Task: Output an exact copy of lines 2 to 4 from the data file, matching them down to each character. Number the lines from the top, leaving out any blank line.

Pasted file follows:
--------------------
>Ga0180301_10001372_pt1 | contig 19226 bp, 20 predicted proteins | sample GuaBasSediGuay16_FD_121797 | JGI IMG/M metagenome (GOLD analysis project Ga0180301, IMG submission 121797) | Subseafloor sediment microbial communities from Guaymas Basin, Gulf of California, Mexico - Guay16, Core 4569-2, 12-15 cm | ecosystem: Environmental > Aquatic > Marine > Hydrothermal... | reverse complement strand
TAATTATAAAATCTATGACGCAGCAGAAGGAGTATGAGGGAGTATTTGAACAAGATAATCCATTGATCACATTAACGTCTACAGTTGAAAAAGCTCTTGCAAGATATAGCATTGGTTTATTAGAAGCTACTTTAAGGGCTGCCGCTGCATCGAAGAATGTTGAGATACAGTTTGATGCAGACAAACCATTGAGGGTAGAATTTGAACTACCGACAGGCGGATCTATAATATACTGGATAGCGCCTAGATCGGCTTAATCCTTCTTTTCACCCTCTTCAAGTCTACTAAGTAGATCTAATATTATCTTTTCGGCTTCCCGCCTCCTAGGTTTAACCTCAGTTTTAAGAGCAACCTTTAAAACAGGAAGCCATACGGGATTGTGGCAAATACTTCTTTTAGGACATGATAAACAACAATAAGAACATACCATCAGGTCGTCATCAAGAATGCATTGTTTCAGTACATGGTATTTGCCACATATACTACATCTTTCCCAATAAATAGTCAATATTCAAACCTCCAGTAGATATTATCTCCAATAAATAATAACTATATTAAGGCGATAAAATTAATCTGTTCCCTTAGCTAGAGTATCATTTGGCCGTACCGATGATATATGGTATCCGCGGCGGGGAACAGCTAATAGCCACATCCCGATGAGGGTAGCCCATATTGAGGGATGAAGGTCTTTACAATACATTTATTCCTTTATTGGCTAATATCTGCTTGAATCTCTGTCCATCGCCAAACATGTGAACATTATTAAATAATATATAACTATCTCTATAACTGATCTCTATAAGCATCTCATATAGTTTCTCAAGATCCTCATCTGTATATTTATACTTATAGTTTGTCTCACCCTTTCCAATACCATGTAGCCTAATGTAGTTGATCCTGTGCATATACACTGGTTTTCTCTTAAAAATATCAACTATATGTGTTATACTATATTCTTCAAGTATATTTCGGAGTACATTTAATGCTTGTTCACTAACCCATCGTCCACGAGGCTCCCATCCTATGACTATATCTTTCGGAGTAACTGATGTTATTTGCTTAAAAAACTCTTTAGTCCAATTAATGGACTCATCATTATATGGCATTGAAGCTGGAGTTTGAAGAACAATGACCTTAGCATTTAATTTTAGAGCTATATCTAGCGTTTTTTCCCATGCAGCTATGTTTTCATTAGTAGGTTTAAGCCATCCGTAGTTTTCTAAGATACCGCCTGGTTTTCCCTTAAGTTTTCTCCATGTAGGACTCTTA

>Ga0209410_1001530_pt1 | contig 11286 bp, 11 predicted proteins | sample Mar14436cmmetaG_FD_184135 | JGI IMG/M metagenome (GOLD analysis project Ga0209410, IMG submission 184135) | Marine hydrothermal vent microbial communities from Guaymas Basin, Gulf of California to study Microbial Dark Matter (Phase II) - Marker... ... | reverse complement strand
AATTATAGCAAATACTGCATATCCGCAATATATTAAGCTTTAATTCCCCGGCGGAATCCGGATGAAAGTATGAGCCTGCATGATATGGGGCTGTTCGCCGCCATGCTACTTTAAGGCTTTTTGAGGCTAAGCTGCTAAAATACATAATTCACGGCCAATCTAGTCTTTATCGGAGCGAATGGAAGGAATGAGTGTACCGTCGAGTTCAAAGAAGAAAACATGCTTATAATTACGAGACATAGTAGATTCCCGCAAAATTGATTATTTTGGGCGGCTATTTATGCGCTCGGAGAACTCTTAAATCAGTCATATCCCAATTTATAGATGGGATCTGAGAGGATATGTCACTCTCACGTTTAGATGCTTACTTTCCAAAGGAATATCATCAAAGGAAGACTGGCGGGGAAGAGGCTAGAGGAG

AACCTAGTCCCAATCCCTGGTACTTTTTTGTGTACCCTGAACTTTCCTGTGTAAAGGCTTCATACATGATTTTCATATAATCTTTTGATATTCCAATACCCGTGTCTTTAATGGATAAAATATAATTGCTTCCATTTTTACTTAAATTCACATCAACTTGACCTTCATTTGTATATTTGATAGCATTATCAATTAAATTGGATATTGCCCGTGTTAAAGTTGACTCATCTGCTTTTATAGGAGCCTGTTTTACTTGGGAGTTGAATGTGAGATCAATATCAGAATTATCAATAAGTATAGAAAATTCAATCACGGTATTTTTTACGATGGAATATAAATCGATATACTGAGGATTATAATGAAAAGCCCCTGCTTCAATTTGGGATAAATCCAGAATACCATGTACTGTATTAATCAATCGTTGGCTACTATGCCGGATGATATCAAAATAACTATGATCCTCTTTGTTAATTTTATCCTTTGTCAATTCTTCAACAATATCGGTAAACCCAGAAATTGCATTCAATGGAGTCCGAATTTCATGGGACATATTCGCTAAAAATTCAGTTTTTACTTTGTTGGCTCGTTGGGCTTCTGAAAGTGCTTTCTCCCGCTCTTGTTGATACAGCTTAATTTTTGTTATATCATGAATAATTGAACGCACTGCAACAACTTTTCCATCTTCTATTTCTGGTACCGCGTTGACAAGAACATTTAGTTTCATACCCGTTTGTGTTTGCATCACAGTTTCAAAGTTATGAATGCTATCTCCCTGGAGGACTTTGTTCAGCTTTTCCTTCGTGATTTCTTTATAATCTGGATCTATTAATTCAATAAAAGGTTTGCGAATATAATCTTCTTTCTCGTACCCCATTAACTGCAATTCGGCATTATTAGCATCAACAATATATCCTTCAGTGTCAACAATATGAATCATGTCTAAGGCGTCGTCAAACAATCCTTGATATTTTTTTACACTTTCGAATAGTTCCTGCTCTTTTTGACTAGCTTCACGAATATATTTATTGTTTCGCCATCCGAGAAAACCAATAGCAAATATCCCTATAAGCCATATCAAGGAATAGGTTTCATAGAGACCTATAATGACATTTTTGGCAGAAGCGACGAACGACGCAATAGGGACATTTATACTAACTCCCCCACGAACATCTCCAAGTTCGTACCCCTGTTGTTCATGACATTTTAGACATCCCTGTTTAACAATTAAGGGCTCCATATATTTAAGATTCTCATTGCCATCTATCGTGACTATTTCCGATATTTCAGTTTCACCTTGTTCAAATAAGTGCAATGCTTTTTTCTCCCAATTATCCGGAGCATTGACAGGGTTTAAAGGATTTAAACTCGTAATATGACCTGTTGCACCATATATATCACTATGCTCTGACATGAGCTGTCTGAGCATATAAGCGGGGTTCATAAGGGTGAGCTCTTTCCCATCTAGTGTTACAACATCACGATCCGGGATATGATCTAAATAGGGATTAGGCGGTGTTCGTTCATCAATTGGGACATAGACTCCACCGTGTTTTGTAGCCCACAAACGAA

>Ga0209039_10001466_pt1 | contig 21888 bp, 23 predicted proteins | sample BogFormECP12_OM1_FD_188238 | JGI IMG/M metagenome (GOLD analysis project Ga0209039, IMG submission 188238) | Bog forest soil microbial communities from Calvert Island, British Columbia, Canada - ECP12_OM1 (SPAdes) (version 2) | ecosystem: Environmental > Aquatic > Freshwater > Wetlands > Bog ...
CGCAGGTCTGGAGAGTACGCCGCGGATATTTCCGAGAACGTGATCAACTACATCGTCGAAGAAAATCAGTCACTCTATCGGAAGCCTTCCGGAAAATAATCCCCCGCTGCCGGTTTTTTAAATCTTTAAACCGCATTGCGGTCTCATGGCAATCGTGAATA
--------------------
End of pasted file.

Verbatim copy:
TAATTATAAAATCTATGACGCAGCAGAAGGAGTATGAGGGAGTATTTGAACAAGATAATCCATTGATCACATTAACGTCTACAGTTGAAAAAGCTCTTGCAAGATATAGCATTGGTTTATTAGAAGCTACTTTAAGGGCTGCCGCTGCATCGAAGAATGTTGAGATACAGTTTGATGCAGACAAACCATTGAGGGTAGAATTTGAACTACCGACAGGCGGATCTATAATATACTGGATAGCGCCTAGATCGGCTTAATCCTTCTTTTCACCCTCTTCAAGTCTACTAAGTAGATCTAATATTATCTTTTCGGCTTCCCGCCTCCTAGGTTTAACCTCAGTTTTAAGAGCAACCTTTAAAACAGGAAGCCATACGGGATTGTGGCAAATACTTCTTTTAGGACATGATAAACAACAATAAGAACATACCATCAGGTCGTCATCAAGAATGCATTGTTTCAGTACATGGTATTTGCCACATATACTACATCTTTCCCAATAAATAGTCAATATTCAAACCTCCAGTAGATATTATCTCCAATAAATAATAACTATATTAAGGCGATAAAATTAATCTGTTCCCTTAGCTAGAGTATCATTTGGCCGTACCGATGATATATGGTATCCGCGGCGGGGAACAGCTAATAGCCACATCCCGATGAGGGTAGCCCATATTGAGGGATGAAGGTCTTTACAATACATTTATTCCTTTATTGGCTAATATCTGCTTGAATCTCTGTCCATCGCCAAACATGTGAACATTATTAAATAATATATAACTATCTCTATAACTGATCTCTATAAGCATCTCATATAGTTTCTCAAGATCCTCATCTGTATATTTATACTTATAGTTTGTCTCACCCTTTCCAATACCATGTAGCCTAATGTAGTTGATCCTGTGCATATACACTGGTTTTCTCTTAAAAATATCAACTATATGTGTTATACTATATTCTTCAAGTATATTTCGGAGTACATTTAATGCTTGTTCACTAACCCATCGTCCACGAGGCTCCCATCCTATGACTATATCTTTCGGAGTAACTGATGTTATTTGCTTAAAAAACTCTTTAGTCCAATTAATGGACTCATCATTATATGGCATTGAAGCTGGAGTTTGAAGAACAATGACCTTAGCATTTAATTTTAGAGCTATATCTAGCGTTTTTTCCCATGCAGCTATGTTTTCATTAGTAGGTTTAAGCCATCCGTAGTTTTCTAAGATACCGCCTGGTTTTCCCTTAAGTTTTCTCCATGTAGGACTCTTA

>Ga0209410_1001530_pt1 | contig 11286 bp, 11 predicted proteins | sample Mar14436cmmetaG_FD_184135 | JGI IMG/M metagenome (GOLD analysis project Ga0209410, IMG submission 184135) | Marine hydrothermal vent microbial communities from Guaymas Basin, Gulf of California to study Microbial Dark Matter (Phase II) - Marker... ... | reverse complement strand
AATTATAGCAAATACTGCATATCCGCAATATATTAAGCTTTAATTCCCCGGCGGAATCCGGATGAAAGTATGAGCCTGCATGATATGGGGCTGTTCGCCGCCATGCTACTTTAAGGCTTTTTGAGGCTAAGCTGCTAAAATACATAATTCACGGCCAATCTAGTCTTTATCGGAGCGAATGGAAGGAATGAGTGTACCGTCGAGTTCAAAGAAGAAAACATGCTTATAATTACGAGACATAGTAGATTCCCGCAAAATTGATTATTTTGGGCGGCTATTTATGCGCTCGGAGAACTCTTAAATCAGTCATATCCCAATTTATAGATGGGATCTGAGAGGATATGTCACTCTCACGTTTAGATGCTTACTTTCCAAAGGAATATCATCAAAGGAAGACTGGCGGGGAAGAGGCTAGAGGAG